Reducing alcohol consumption has many positive benefits for our health. Lower alcohol intake reduces your risk of developing cancer, liver disease and diabetes, and helps improve mood, memory and quality of sleep.
In this blog, Mike reflects on all the benefits, both physical and personal, he has experienced since one simple question changed the way he thinks about alcohol.
The inspiration for this blog came to me while watching the film American History X. In the film, Dr Sweeney, a teacher, visits a former student, Derek, while in prison and asks, ‘Has anything you’ve done made your life better?’. Derek realises that his beliefs and choices up to this point have resulted in only pain and suffering to himself and those around him.
This got me thinking. Thinking about what alcohol was bringing to the table for me.
The belief that caused me so much pain and suffering was that alcohol added value to my life. I believed that drinking alcohol enhanced my relationships, developed my social life, gave me more confidence and made me relax. I thought it decreased my anxiety, increased the enjoyment of music and amplified watching football. The marketing of alcohol and the way it is so normalised and revered in society had led me to believe that I needed alcohol to have a good time.
The truth is I had drank pretty heavily and regularly from my late teens and through the entirety of my 20’s. In that time, I had lost my driving license due to alcohol, had intimate relationships break down and lost close friends. I disappointed my family, unfulfilled my true potential at work and let myself get in the worst physical and mental shape of my life.
So, when I began reflecting on this belief that alcohol improved my life, it hit me. Had anything to do with drinking alcohol really made my life any better? The answer astoundingly was no. I couldn’t think of a single, tangible benefit from alcohol that had improved my life.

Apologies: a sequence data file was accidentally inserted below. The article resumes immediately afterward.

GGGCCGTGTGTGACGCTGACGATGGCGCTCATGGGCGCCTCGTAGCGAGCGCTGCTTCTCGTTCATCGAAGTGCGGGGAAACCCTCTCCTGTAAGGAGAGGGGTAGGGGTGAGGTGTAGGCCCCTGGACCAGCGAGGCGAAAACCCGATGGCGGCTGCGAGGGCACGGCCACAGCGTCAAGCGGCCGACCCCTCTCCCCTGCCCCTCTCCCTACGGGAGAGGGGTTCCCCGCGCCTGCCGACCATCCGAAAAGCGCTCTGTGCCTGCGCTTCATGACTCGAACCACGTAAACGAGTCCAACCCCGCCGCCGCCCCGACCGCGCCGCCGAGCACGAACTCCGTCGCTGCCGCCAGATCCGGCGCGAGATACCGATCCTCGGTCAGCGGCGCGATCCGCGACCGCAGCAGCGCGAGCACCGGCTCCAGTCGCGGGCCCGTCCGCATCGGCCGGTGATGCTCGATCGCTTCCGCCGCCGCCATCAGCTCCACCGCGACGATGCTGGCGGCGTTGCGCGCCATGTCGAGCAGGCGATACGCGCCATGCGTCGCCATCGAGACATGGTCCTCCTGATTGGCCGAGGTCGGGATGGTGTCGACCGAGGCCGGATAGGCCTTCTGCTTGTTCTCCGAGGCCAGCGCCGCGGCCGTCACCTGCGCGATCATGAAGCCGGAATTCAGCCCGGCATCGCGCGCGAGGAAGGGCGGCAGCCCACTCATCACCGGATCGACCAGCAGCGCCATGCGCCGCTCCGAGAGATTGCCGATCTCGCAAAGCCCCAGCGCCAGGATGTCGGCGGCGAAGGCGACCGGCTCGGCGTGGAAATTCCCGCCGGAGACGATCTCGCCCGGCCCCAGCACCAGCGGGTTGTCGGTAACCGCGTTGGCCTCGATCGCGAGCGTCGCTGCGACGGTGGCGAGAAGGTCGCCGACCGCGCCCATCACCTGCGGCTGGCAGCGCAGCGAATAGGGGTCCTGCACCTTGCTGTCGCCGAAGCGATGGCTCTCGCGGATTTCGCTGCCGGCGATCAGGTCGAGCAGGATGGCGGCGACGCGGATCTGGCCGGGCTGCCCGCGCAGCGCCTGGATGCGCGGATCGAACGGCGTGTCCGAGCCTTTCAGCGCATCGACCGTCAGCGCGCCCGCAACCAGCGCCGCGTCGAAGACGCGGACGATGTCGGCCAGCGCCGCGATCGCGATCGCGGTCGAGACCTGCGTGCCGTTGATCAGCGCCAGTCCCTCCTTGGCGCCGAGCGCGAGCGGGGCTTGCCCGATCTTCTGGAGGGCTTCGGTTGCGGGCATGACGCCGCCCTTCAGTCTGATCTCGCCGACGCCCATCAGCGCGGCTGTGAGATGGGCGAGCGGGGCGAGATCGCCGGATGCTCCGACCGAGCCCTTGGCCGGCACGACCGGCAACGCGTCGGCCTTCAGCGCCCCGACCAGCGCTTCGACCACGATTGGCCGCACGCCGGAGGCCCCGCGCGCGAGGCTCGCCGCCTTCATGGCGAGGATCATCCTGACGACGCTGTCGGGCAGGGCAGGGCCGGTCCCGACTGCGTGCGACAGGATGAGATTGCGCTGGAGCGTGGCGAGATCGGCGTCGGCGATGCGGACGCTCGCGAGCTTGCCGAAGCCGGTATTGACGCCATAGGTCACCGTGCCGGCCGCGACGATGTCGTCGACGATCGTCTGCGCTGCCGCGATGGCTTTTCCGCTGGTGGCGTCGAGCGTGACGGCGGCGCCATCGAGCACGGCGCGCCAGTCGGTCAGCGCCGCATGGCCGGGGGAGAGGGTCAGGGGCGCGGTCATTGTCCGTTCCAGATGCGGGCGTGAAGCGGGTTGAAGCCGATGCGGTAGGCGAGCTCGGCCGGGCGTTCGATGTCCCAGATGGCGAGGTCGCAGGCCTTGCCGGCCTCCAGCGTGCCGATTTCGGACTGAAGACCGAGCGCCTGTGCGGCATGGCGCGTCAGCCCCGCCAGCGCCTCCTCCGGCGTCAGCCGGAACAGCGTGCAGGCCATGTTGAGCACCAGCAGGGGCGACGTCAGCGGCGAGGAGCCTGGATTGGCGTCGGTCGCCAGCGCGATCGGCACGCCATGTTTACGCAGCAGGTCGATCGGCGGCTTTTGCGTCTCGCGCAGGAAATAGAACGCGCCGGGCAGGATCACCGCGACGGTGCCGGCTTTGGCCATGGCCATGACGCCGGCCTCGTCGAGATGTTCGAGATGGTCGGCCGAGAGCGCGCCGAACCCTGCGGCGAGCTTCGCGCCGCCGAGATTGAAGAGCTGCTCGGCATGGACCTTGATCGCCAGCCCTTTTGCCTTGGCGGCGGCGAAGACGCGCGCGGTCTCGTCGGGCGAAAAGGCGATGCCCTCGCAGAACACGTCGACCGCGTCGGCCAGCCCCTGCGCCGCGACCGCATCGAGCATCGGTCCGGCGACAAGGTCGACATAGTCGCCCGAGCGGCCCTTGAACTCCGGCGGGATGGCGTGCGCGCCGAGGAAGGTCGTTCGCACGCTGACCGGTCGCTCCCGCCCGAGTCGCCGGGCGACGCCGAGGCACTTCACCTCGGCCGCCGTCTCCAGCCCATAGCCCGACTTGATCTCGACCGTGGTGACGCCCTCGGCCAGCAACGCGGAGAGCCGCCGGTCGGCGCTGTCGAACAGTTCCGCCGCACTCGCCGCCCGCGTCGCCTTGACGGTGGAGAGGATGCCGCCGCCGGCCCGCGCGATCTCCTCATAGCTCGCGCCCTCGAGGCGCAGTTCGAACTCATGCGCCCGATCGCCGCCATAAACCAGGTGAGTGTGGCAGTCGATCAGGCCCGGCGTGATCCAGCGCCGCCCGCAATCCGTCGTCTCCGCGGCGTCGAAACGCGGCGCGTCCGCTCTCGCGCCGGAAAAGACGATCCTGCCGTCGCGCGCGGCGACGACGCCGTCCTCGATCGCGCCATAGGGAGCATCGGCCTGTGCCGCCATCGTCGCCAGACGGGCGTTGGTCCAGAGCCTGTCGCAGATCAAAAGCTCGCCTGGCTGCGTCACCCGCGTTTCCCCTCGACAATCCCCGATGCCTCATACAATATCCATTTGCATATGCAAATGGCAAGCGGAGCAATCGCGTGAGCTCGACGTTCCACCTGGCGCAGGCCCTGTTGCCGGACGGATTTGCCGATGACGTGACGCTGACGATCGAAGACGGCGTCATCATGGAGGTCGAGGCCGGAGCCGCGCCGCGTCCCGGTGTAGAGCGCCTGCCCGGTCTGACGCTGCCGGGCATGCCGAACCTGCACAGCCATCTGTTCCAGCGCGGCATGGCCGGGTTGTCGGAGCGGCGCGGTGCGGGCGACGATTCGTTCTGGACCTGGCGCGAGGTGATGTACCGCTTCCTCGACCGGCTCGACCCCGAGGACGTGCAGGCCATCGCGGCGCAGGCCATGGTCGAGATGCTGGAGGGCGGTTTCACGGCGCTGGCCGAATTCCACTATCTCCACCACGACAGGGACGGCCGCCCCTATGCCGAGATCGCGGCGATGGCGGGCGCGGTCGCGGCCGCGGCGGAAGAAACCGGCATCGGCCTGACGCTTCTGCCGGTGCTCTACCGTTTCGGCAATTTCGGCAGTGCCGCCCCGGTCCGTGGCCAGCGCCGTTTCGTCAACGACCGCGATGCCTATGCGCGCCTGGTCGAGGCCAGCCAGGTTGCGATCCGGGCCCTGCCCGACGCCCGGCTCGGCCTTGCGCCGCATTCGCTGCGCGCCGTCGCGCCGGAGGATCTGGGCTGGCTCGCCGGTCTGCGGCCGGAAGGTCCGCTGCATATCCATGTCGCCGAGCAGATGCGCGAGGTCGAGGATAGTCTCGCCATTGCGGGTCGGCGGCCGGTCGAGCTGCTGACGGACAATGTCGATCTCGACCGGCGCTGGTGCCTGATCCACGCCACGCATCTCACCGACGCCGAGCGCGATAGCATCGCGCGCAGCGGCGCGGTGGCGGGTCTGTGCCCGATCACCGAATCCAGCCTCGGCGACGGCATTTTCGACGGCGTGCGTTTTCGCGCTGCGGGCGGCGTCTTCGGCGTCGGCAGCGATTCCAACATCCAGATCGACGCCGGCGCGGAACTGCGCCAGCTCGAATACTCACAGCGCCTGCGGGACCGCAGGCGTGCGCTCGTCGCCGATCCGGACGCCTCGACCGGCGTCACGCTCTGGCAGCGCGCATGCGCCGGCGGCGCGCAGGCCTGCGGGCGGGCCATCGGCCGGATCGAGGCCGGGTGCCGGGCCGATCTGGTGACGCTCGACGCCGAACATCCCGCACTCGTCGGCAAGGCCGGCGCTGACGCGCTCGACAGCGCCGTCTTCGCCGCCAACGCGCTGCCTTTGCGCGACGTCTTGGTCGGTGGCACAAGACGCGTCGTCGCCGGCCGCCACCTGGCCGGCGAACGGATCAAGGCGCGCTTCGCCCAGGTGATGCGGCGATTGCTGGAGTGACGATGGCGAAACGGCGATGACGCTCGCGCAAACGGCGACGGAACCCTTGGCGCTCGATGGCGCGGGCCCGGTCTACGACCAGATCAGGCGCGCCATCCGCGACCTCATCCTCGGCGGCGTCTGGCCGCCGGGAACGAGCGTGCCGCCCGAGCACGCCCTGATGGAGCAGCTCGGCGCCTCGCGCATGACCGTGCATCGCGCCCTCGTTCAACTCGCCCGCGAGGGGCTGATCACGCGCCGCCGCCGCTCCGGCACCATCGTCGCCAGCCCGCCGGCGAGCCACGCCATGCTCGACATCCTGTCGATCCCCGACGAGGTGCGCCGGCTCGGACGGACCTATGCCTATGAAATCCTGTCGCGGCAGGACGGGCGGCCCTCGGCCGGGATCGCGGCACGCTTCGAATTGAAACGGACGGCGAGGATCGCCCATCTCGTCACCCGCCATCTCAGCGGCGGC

If you had told me five years ago that I would have given up drinking alcohol by the age of 33, I would have told you that there wasn’t a chance on earth of that happening. Fast forward to the present day, I’m fully sober and can proudly say that I’m in the best physical condition of my life. I have little to no anxiety day to day, I’m the most confident I’ve ever been, enjoy social situations even more than I used to, have the deepest relationships that I’ve ever had, look forward to Monday mornings and ultimately feel more connected with the world.
The increased time that I’ve gained from not drinking and being hungover has enabled me to spend more time developing other areas of my life. I now enjoy reading, journalling, cooking, walking and having time to connect with others. Almost the entire opposite of what I thought would happen has come to pass, quite remarkably and most certainly for the better.
Giving up alcohol, for me, has been a journey that has improved with confidence, but there have been a few slips along the way. The first time attending events such as Christmas day, birthdays, concerts and summer bbqs was extremely daunting. However, it only takes one successful event to give you the confidence to tackle the rest and most importantly…enjoy them!
Now, I fundamentally believe that drinking alcohol will never make my life better in any way. It’s been a relief to break free from the idea that I needed alcohol to improve my life. I’m hopeful that by sharing my experience I can help others who might need it. I now believe that it isn’t about what you’re giving up but about what you gain.
The sober community is amazing, supportive and I’d encourage anyone who is starting out to engage as much as possible. It will really help remind you why you are doing it in the first instance and equally let you know that you’re not alone in your journey.
If, like me, you find yourself asking the question ‘has alcohol made my life any better?’ and the answer is no, an amazing journey without alcohol could just be around the corner.
Written by Mike Maher
You can follow Mike on Twitter @SoberMario123
If you are worried about your own or someone else’s drinking, there is help out there. Speak with your GP about what support might be available to you or someone you are concerned about. This is a great first step in finding help.
Drinkline is the national alcohol helpline. Calls are free and confidential. Call 0300 123 1110 (weekdays 9.00am to 8.00pm, weekends 11.00am to 4.00pm).
More information about organisations which offer help and support can be found on our support page.
This blog was published with the permission of the author. The views expressed are solely the author’s own and do not necessarily represent the views of the Alcohol Health Alliance or its members.